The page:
“If you are doing it to develop your personal brand, it’s empty and self-serving and not about what you’re talking about. If you’re doing it because there is something you want to see changed in the world, that’s where it will have value and depth and integrity.”
Is it bad to work on one’s personal brand, or is it just bad to do it the way Sheryl says it’s bad to do it? Is there a fundamental lesson to be learned, or is this more an issue of semantics, a discussion about what it means to work on one’s personal brand?
— — post in first comment
Here’s the link to more of her comments, and video of the full presentation: https://www.gsb.stanford.edu/insights/sheryl-sandberg-develop-your-voice-not-your-brand
[Folding Knowledge system into genius zone]
System 5: Knowledge
Learn more to impact more.
You see it all the time–people talking about something they know little about. They may be able to fool those who know even less than they do, but those who are true experts can see right through them. A little knowledge can make you influential. More knowledge can make you more influential. Put a Knowledge System in place to make sure you know enough to deliver maximum value to your audience.
Read constantly, and use a system to capture, organize and find the content you’ve curated. — Jeff Goins
How much do you need to know to be an expert? Reverse crab bucket analogy.
Be proactive about being acted upon. Choose to be open-minded. You can be open-minded without accepting everything you encounter. To be open-minded is to consider and seek understanding, rather than to blindly accept.
Humility is the key to learning. Ego is the enemy–Ryan Holiday.
Why books. Books are distilled knowledge, highly focused.
What if you’re just starting out and don’t know much? The role of the researcher as influencer.
Mentors–how to be mentored by the greats, even if they’re dead.
Connection between physical health and knowledge.
Knowledge more than rote memorization.
Wisdom is knowledge correctly applied.
[working on this…]
Step #2 — Choose your 10 top dreams.
Of all your dreams, which are most important to you? Which would you most like to see realized 10 years from now, and which could you put off in favor of those top 10?
To narrow all your dreams down to your top 10, mark the dreams that are most important to you, without worrying immediately about whether you have 10 marked or not. If you mark all your most important dreams and you have fewer than 10, mark more. If you have more than 10 most important dreams, then begin putting them in order by comparing pairs of dreams. Choose two dreams and ask yourself “Which is more important to me, dream A or dream B?”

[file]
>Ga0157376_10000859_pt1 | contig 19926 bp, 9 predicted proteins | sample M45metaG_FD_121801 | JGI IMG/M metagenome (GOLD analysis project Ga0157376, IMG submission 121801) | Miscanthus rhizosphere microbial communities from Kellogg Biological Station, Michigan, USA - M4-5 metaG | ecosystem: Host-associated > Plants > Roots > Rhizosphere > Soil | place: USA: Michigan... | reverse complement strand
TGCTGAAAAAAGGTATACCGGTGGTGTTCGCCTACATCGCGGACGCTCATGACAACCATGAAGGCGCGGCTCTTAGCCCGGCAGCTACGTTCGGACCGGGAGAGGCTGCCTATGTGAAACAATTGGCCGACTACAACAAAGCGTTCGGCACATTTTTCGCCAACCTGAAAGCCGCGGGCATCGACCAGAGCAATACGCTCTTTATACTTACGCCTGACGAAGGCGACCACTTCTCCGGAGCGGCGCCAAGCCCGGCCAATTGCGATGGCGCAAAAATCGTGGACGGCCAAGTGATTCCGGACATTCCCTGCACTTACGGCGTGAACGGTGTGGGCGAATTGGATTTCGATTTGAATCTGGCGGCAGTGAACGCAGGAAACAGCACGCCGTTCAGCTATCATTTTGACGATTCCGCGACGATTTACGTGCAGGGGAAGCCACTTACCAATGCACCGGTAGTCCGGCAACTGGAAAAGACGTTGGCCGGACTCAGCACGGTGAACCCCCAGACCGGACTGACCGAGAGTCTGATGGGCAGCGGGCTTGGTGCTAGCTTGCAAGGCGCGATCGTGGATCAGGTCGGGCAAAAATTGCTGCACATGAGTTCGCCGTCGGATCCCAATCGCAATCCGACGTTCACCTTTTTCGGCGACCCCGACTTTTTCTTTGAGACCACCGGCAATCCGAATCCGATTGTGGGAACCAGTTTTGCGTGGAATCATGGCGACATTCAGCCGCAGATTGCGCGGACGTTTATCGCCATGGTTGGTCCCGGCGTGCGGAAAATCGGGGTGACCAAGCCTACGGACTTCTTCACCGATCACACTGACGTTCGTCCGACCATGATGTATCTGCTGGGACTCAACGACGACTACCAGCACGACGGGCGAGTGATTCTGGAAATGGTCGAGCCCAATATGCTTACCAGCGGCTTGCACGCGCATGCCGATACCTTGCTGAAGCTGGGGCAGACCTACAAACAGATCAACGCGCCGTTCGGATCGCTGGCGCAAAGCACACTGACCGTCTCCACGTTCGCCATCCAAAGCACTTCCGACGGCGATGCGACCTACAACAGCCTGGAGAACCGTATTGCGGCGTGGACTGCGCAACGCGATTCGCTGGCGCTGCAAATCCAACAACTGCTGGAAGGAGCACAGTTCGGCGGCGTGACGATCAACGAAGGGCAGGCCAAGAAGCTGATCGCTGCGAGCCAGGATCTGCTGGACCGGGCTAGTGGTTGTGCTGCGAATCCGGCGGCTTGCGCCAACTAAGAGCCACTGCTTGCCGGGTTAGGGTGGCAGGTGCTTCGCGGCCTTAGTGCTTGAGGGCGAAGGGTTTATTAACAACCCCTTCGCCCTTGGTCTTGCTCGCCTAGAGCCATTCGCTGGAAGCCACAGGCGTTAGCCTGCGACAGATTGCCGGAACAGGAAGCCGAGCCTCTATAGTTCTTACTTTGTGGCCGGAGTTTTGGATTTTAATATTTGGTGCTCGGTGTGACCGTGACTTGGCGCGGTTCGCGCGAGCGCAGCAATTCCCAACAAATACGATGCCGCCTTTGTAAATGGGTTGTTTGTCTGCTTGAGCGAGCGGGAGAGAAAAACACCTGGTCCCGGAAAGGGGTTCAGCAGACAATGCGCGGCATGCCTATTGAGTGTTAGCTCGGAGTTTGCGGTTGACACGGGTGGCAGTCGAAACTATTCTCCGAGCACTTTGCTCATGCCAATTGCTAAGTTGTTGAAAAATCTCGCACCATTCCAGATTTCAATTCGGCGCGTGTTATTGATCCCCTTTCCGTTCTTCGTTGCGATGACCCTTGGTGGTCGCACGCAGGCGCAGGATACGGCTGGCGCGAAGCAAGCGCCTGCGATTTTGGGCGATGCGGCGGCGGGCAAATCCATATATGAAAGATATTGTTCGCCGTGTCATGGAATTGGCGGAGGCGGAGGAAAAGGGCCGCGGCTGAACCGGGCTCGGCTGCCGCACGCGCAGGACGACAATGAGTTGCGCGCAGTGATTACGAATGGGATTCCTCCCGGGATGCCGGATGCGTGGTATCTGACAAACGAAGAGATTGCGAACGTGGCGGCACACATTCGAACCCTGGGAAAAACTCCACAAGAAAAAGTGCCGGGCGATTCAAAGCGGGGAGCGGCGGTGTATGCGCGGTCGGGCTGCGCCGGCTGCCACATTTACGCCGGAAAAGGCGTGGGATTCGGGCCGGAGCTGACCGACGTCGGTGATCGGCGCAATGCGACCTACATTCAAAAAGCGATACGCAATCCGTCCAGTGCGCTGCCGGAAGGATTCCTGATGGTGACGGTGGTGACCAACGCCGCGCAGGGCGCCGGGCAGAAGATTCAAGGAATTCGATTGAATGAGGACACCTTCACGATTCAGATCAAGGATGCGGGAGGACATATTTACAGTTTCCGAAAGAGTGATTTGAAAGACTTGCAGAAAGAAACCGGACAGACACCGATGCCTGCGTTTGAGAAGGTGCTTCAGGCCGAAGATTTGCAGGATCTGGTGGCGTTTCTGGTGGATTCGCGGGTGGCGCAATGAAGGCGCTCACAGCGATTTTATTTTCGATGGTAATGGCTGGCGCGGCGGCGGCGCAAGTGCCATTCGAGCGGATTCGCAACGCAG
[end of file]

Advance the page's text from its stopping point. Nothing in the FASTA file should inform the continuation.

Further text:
Once you have your dreams in a loose order you’re comfortable with, chop off all but the top 10. Yes, this hurts. This is the painful part of the funnel, but don’t worry, this is a system, and that means you’re going to come back to this exercise on a regular basis as you accomplish your dreams so that you can add more dreams to your funnel.
Note: As you go through this step, do not fall into the trap of saying “Oh, but this is such a tiny, easy dream to accomplish, I’ll put it on the list.” The objective with this exercise is to dramatically and permanently change your life, not to make a list of 10 easy to-do items you can finish by the end of the day. You can create that to-do list later; sufficient is the day unto the to-do list thereof.
Step #3 — Prioritize your dreams.
Out of the list of your top 10 dreams, which is the most important to you? You may already know from the process in Step #2 of narrowing your list down to your top 10, but if not, now is the time to prioritize. Compare each dream in your top 10 to one another until one rises to the top as the clear winner. If you can’t identify one most important dream, do the best you can to put your dreams in order, and if you need to come back later and change the order that’s perfectly ok.
Step #4 — Create goals that will make your dreams reality.
A goal is a dream with a deadline. — Napoleon Hill
We already have a rough deadline for your dreams — within the next 10 years. But a goal is also more concrete than a dream, it includes something we can measure so that we know the dream is reality.
For example, if your dream is to become an influential author, how will you know when that has happened? Perhaps it’s when:
- 100 people contact you to let them know how your book changed their lives.
- You sell 3,000 books (which would make it a best seller).
- You become a New York Times best selling author.
These are concrete goals you can measure. Either you can check them off, or you can’t.
As you create goals to make your dreams reality, you may create multiple goals for each dream, as I did above in the example. Do not worry about the number of goals, nor the order in which you will accomplish them. If you end up with 100 goals, that’s good, that’s great! Don’t get overwhelmed by the number of your goals, because you’re not going to take them all on at once.
Do not worry about influence, personal branding, thought leadership, your audience, or anything else related to how you will accomplish these goals, just focus on transforming your list of dreams into a list of goals which, if accomplished, will make your dreams reality.
Step #5 — Identify a top goal for each dream.
For each of your top 10 dreams, what is The 1 Goal for each dream that will make the biggest difference in terms of turning that dream into reality?
If you have multiple goals associated with a particular dream, some goals may be easier to check off than others.
[revisit this step to flesh, not feeling 100% clear about it]
Step #6 — Apply the rest of the 7 Systems of Influence.
What we lack at this point is the answer to the question “How will I use influence to accomplish my goals?” You may already have ideas, and if so write them down alongside your goals as “sub-goals,” but then read the rest of this book before you dive in. The rest of this book will answer the “how” question in detail.
Step #7 — Review your top 10 dreams and goals every day.
Even though you will likely be updating your dreams and especially your goals frequently as you go through the rest of this book, create a list of your top 10 dreams and their accompanying top goals to look at each day. I have these on a whiteboard that is in front of me as I sit at my desk. You may print them on a sheet of paper you put up somewhere you’ll see it every day, or perhaps you’ll keep them in a list on your phone and develop the habit of looking at it each morning as part of your routine. The important part is that you review your dreams and goals every day so that they are top of mind and lead you to structure your life around them.